Normal is a different concept to different people. I suspect we're going to do to the 4s and then inflation risk getting pretty sticky around 4 percent.

TAPPER: All right. And, Matt, you noted overall inflation, core inflation going down. Food inflation, though, that remains stubbornly high. That's what's causing people pain at the grocery store.


What is affected and why?

EGAN: I mean, sticker shock at the grocery store is real. Food prices overall up 10 percent from the year. That is significant.

And look at these significant categories -- butter 27 percent more expensive. Flour, 25 percent, bread, milk, chicken, eggs 49 percent more than a year ago. The last time we saw an annual gain like that, I wasn't even alive. You have to go back to February of 1984.

As far as why this is happening, there's a lot of different factors. There's extreme weather, the war in Ukraine, eggs have been hurt by the avian flu, butter has been hurt by supply issues around milk.

No matter the cause these are staples. This is real pain for people. And it shows that even though overall inflation is cooling off, some areas remain pretty high. TAPPER: And, Mohamed, I want to play something that the CEO of United

Airlines, Scott Kirby, said on CNN this morning about his view of the chances of a recession in the United States. Take a listen.


SCOTT KIRBY, CEO, UNITED AIRLINES: If I didn't watch business shows or read "The Wall Street Journal", the word recession wouldn't be in my vocabulary, because we just don't see it in our data. In fact, every month, we set new records. You know, a lot of what's happening I think is a return to normalcy.


TAPPER: What do you make of that?

MOHAMED EL-ERIAN, PRESIDENT OF QUEEN'S COLLEGE, UNIVERSITY OF CAMBRIDGE: I make that there are two U.S. economies right now. And that's true whether you talk about economic activity or whether you talk about inflation. That's the manufacturing and services.

Manufacturing is contracting. Parts of manufacturing are already in recession. Services are doing just fine. And United is doing just fine because people are wanting to travel. So, the consumption of services is still healthy but the consumption on certain goods is under pressure.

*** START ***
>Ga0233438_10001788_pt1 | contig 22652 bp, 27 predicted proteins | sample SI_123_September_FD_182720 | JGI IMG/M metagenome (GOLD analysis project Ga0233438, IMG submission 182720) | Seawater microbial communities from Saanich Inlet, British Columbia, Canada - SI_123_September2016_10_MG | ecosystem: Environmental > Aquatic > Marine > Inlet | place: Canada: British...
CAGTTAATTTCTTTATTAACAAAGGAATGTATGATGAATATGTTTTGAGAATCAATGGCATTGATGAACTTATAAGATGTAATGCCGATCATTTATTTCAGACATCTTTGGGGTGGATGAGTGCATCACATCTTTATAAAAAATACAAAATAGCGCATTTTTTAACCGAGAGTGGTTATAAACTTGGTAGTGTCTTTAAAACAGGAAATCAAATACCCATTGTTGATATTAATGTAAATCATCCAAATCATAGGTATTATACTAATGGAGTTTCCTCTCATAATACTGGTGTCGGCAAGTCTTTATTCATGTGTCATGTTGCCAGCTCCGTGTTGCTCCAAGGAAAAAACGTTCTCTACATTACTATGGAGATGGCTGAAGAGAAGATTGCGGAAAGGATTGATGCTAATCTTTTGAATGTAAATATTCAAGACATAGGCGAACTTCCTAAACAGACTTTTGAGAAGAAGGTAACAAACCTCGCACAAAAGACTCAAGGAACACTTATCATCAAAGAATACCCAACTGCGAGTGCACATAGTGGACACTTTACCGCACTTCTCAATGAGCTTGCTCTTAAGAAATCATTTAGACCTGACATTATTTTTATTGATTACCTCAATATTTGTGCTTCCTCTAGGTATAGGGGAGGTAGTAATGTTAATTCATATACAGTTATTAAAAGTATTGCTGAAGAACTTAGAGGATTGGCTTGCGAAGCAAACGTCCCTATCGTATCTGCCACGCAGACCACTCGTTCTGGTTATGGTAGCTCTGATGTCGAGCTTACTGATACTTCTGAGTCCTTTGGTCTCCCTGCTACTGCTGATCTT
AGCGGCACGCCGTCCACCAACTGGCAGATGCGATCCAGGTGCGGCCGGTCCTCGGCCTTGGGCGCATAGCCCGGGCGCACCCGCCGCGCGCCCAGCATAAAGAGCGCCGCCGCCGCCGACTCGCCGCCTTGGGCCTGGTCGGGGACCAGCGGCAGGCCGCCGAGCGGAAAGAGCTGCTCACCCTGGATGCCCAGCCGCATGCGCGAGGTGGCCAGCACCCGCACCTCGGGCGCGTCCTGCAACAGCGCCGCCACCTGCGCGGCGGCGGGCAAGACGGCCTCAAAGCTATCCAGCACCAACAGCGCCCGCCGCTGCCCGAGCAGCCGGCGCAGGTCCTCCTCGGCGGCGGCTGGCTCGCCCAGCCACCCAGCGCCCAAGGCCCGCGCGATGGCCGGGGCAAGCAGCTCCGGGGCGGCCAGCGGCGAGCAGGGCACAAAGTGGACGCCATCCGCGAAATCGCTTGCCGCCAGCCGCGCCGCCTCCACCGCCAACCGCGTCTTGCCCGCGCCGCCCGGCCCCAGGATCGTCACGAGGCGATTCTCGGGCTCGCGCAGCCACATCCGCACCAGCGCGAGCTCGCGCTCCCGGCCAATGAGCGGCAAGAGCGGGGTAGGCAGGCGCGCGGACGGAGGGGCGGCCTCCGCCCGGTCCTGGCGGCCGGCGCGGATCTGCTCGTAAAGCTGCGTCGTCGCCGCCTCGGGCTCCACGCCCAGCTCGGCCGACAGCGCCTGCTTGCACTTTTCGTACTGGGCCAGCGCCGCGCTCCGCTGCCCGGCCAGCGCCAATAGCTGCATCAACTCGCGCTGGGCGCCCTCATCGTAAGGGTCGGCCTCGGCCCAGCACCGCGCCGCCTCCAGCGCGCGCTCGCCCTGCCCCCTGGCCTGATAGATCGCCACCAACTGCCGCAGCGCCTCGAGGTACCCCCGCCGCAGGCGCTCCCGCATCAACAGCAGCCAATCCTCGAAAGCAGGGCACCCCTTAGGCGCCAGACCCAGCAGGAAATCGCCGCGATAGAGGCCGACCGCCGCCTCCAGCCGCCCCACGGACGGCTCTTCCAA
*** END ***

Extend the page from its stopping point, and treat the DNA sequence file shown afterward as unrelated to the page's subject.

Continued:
And you see that in inflation. The high inflation happening in the service sector and a low inflation is happening in the goods sector. So, what he is talking about is these two U.S. economies and the importance for policy to address the whole economy and not just focus on one or the other.

TAPPER: Mohamed El-Erian and Matt Egan, thanks to both of you. Appreciate it.

Turning to our national league now, a historic breakthrough that could change life on this planet as we know it. Now, the scientists have figured out how to replicate the energy of the sun using a nuclear fusion reaction.

How long could it be until there is an unlimited supply of this precise clean energy?

CNN's Rene Marsh takes a look now at how scientists are moving forward with the so-called holy grail of carbon free power.


JENNIFER GRANHOLM, SECRETARY OF ENERGY: This is one of the most impressive scientific feats of the 21st century. Or as the president might say, this is a BFD.

RENE MARSH, CNN CORRESPONDENT (voice-over): The breakthrough happened inside this department of energy lab in California. U.S. scientists have effectively figured out how to bottle the sun, using 192 high powered lasers to simultaneously fire upon two hydrogen atoms. The pressure and heat fuse them together, unleashing energy that replicates the conditions that has allowed the sun to burn bright for billions of years.

GRANHOLM: This milestone moves us one significant step closer to the possibility of zero carbon, abundant fusion energy powering our society. We could use it to produce clean electricity, transportation fuels, power heavy industry.

MARSH: On December 5th, for the first time ever, the fusion produced more energy than the lasers used to drive it. For an energy source to be viable, the output must be larger than the energy used to produce it, proving nuclear fusion is a feasible energy source with no carbon footprint and no radioactive waste.

DR. ARATI PRABHAKAR, DIRECTOR, WHITE HOUSE OFFICE OF SCIENCE AND TECHNOLOGY POLICY: It took not just one generation but generations of people pursuing this goal. It's a scientific milestone.

MARSH: The discovery is critical in the quest to pivot away from dirty energy sources like fossil fuels and power our everyday lives using clean energy, but it could be decades before it's available for a wide scale use. And by that time, the climate crisis could have reached a tipping point.